“The Happy Guitar” is an instrumental that sounds like a theme from a 60’s television series set in Hawaii. This was first released on the Outcesticide bootleg series in 1994, under the title “Black and White Blues” (made by Bootleggers) albeit in inferior quality.

“Montage Of Kurt I” – Vocal experimentation featuring Kurt satirically talking about, among other things: Bong water, Joan Baez, Bob Dylan, and other weird vocal abnormalities. It ends with weird squeaks from baby toys and guitar/pedal feedback.

“Beans” – From a recording in 1987/1988. Cobain uses his “chipmunk” voice again, as also featured within the 1988 Capitol Lake Jam track, as well as others. First released on the Outcesticide III: The Final Solution bootleg, albeit in inferior quality. Released again in 2004, on With The Lights Out. This is a sonic upgrade, and could be an alternate take/mix of the “song.”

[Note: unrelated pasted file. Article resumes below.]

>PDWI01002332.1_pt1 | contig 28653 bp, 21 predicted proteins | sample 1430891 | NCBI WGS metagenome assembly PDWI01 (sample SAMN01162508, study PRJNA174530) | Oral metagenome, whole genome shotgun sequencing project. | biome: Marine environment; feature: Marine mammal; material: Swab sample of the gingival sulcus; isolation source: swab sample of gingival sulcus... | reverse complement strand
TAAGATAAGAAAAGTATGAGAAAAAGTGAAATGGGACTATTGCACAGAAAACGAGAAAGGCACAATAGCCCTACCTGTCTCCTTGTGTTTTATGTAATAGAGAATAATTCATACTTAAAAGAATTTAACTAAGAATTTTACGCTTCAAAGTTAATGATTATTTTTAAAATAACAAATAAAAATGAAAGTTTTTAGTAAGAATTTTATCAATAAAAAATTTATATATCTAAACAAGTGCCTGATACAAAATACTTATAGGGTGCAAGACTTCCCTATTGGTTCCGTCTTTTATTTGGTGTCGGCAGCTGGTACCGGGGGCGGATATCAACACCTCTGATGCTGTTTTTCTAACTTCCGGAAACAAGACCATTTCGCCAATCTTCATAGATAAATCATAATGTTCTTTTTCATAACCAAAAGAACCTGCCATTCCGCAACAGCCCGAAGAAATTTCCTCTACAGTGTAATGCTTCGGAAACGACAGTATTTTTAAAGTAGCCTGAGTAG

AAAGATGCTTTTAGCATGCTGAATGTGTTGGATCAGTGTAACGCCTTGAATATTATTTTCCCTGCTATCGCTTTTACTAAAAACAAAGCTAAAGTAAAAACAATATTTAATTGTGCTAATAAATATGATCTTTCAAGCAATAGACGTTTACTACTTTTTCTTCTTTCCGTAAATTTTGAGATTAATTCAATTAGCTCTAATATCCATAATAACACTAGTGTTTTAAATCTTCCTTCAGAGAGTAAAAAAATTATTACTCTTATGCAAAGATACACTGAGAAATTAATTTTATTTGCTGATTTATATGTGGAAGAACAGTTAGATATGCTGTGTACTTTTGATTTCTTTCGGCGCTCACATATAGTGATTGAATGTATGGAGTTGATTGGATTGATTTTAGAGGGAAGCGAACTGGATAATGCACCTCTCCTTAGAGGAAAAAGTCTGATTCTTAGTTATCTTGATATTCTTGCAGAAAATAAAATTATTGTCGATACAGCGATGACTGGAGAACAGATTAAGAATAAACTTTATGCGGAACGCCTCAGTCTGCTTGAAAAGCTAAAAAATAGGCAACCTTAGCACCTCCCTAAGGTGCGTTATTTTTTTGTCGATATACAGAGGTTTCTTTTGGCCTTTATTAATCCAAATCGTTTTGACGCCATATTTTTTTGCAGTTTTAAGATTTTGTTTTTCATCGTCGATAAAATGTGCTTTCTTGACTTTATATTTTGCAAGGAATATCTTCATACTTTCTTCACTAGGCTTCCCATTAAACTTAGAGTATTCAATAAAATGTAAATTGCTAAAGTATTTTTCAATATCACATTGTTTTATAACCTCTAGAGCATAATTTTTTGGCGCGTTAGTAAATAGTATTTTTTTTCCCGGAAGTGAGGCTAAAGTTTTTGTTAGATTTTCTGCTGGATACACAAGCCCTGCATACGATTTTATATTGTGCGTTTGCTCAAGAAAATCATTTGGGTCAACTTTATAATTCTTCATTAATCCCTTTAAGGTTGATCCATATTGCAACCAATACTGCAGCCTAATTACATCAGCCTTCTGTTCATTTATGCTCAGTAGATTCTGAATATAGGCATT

“Burn The Rain” – Speculated to be recorded somewhere from 1987 – 1988, as evidenced on the tape that: “she’s not home right now” part in the Montage Of Heck film, where this comes from. At this time, Kurt was dating Tracy Marander.

“Clean Up Before She Comes (Early Demo)” – An earlier take of the song, than the one released on With The Lights Out. From c. 1987/1988 based on research provided by www.LiveNirvana.com.

“Reverb Experiment” – An instrumental piece of guitar feedback/distortion, with an over-use of the Polychorus reverb effects pedal. It sounds like an ode to both his contemporaries (The Melvins and Butthole Surfers) as well as a homage to The Grateful Dead’s long exploratory “Space” segments of their later shows.

“Montage Of Kurt II” – Another spoken audio collage of everything from bong water, to pieces from what we knew as “Beans” (those voices were first heard in “Beans” (With the Lights Out,2004) although this is an extended version of said “skit.”